Students Should Not Have Been Punished For “Gay O.K.” Shirts, District Says
The students were trying to draw attention to anti-LGBT bullying at their Texas middle school. The students say they made the T-shirts after getting no help from administrators.
A Texas middle school crossed the line last week by telling more than a dozen students to remove “Gay O.K.” T-shirts and ordering those who refused to go home, according to the school district that oversees Faubion Middle School.
“We told the campus administration that they should not have asked the students to take off the shirts, or change shirts,” Cody Cunningham, the chief spokesman for McKinney Independent School District, told BuzzFeed News. “We told them that students have every right to wear the shirts."
Students were trying to draw attention to anti-LGBT bullying at the school, two students who wore the shirts told BuzzFeed News. Another student who'd come out as bisexual had been persistently harassed in the hallways by a group of boys who called her a "dyke" and a "fag," they said.
When a vice-principal heard about the bullying and failed to intervene, the students say, they made the T-shirts as a last resort.
“They cared more about our simple shirt that said ‘Gay O.K’ than the extreme bullying that has happened to the people who have come out recently," Sammy Heiman, a seventh-grader who made the shirts, told BuzzFeed News.
At least three of the 15 students who wore the shirts were sent home from the school in McKinney (the same Dallas suburb where police broke up a pool party over the weekend and an officer pulled a weapon on black teens).
School officials did not respond to BuzzFeed News' requests for comment. But students were told they violated a school dress code. Officials cited rules that state, "Any disruptive or distractive mode of clothing or appearance that adversely impacts the educational process is not permitted."
Students say school staff instigated the uproar by making a spectacle of the girls wearing the shirts, lining them up and hauling them out of the lunchroom.
Only then, they say, did some students chant “Gay O.K.” in support and other students yelled back. Heiman said she was taken to the principal’s office before the argument even broke out.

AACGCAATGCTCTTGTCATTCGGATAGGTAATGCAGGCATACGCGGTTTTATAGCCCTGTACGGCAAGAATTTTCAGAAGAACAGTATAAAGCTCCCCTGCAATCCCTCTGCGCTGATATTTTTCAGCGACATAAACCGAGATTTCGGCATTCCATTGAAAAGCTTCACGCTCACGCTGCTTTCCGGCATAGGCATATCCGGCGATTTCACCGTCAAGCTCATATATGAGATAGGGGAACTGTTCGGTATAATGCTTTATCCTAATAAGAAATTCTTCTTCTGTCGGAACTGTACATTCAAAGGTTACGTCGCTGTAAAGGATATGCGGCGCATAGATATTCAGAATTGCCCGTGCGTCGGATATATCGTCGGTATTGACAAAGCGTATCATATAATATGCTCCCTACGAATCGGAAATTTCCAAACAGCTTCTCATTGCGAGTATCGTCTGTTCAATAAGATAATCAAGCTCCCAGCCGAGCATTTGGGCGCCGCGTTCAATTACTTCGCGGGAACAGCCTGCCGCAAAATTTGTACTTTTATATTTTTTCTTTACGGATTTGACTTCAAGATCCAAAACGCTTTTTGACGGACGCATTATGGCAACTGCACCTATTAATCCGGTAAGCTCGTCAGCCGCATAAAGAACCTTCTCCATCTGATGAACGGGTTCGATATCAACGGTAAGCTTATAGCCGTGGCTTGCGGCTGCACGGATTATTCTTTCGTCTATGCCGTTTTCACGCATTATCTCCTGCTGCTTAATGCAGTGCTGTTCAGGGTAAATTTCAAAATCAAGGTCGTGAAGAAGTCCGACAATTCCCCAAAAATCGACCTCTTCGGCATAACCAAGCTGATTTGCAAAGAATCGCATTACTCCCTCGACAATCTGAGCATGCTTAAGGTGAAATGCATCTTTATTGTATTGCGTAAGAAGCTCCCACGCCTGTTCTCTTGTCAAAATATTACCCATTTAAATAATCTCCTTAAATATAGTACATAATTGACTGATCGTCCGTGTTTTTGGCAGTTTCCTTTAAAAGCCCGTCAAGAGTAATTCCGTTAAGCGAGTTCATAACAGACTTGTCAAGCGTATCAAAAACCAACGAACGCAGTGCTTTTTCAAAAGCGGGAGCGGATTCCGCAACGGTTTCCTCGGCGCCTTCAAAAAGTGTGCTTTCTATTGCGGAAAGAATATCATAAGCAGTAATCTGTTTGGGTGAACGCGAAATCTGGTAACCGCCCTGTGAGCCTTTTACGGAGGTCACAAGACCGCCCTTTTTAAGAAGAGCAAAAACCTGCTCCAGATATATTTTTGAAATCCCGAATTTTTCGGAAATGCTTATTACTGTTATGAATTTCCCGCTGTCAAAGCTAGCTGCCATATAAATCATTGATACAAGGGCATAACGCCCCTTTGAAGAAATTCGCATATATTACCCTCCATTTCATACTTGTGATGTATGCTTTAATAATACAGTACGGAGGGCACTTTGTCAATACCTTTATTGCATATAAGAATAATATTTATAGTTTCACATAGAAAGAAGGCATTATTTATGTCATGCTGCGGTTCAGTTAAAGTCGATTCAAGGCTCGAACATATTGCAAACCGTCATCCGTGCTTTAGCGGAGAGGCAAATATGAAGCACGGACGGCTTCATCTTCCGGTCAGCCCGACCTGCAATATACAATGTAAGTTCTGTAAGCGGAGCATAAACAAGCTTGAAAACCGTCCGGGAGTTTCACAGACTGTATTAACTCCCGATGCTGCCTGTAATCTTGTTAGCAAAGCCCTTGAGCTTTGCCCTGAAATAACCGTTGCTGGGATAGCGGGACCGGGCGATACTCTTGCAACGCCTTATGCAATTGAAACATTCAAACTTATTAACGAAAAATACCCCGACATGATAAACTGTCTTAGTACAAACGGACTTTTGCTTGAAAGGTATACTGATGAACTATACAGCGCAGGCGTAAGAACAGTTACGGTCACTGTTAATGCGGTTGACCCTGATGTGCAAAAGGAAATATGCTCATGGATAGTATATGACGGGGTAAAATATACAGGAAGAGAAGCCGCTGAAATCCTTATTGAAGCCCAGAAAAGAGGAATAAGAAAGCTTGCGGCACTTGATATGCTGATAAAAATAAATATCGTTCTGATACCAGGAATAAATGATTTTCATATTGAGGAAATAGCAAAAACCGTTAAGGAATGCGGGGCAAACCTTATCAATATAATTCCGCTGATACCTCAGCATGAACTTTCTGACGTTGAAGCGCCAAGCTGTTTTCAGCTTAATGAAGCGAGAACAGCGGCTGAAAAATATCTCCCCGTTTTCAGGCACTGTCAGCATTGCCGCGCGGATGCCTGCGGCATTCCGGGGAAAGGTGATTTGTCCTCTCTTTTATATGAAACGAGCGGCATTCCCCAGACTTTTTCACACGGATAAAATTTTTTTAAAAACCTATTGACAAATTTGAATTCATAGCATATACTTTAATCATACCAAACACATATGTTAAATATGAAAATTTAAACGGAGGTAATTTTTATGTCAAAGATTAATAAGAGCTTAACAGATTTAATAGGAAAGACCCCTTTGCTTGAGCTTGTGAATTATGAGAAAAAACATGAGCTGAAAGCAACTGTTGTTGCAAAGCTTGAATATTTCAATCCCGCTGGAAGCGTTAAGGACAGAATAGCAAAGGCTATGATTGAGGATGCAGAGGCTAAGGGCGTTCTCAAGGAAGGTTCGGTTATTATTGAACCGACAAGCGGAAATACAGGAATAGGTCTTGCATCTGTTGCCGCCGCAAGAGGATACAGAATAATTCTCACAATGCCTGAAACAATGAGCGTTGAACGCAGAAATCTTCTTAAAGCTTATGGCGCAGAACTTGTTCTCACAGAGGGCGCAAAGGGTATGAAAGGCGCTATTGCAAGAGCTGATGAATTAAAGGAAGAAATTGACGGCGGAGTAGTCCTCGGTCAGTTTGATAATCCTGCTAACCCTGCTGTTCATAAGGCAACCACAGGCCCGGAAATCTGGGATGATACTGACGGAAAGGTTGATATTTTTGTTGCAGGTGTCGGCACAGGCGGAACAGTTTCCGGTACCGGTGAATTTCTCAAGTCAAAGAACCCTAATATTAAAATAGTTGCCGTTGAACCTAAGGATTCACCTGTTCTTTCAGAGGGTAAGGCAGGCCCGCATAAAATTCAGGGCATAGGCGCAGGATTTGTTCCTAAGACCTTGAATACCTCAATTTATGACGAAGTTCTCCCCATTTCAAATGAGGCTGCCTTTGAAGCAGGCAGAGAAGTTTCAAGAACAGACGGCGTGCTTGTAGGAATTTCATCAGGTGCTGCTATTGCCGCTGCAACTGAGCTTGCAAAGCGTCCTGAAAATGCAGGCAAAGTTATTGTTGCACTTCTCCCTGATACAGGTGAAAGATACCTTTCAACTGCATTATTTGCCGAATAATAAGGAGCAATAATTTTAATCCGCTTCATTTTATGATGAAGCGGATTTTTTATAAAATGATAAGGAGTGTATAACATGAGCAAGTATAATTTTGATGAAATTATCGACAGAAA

Regardless of when there was a disturbance, Cunninghamn said the school should have pulled out unruly students, not just those wearing the shirts.
Another seventh-grader who wore a shirt to school that day, Anna Thompson, told BuzzFeed News, she didn't think it would have been an issue if school administrators had let them wear the shirts.
"We weren’t causing a disruption until the administration came to our classrooms, even before lunch," she said. "A teacher said my shirt was not appropriate before school even started. Then during lunch they told other kids to change or go home.”
The problem began in May, Heiman said, when a seventh grade girl came out as bisexual and a group of boys began harassing her.
“They kept saying rude things to her in the hallways. They would call her ‘dyke’ or ‘fag,’” Heiman said. Even after some of the girls asked the boys to stop, one boy persisted, she added.
When a friend approached the boy in the cafeteria at lunch and asked him to stop, the two took their disagreement to a vice principal, Robert Waite. Heiman said she watched the exchange, in which Waite did not take any action against the boy, but instead mocked the girl to another school staffer, reportedly saying, “This girl’s in charge of school bullying.”
Heiman said Waite made the girl who reported the bullying sit down.
"She was sobbing by the time she came and sat back down next to me," Heiman recalled. “I was really angry that that was something they would get angry about — about us talking to the bullies — but not about the bullying itself."
She said students made the shirts because asking school staff for help risked further punishment: “It was easier than starting a huge protest or talking to the principals and getting in trouble for it.”
About 15 girls chipped in for supplies to make she shirts, and when they wore them to school on June 3, “we all walked in at different times and few of us were called out immediately by teachers,” Thompson said.
“Gay-shaming and bullying for being different is a big problem at our school,” said Thomson. “There are tons of kids who are different, and our school has a lot of very religious people in it and they like to speak their mind. They like to say that being gay is wrong and bad."
Heimen added, "What bothers me is, if we can't wear 'Gay O.K.' shirts, why are people allowed to wear Jesus shirts, or shirts with crosses on them?" She noted that students wear Christian-themed clothing "all the time."
BuzzFeed News repeatedly asked the school’s top officials via email and phone messages if they had received complaints about anti-LGBT bullying before June 3, and whether school staff initiated action against students wearing the shirts before the disruption, but did not get a response.
But Cunninghum said district officials had recieved “absolutely no reports of bullying” from the school before the T-shirt incident. Furthermore, the school said it took no action until students were unruly in the cafeteria.
“Based on the feedback from their staff, [the students] were only asked to leave because of the distraction of the student yelling back and forth," he said.
Now the the district is investigating.
“This is not something that has been resolved,” Cunningham said. "We will continue to look at this, and if we believe the administration at the campus level acted inappropriately, we will take take action to make sure it doesn't happen again."
The students, meanwhile, are already organizing for next year. With the help of the drama teacher and librarian, they're starting a gay-straight alliance, or GSA. The group will begin meeting at the beginning of the new school year.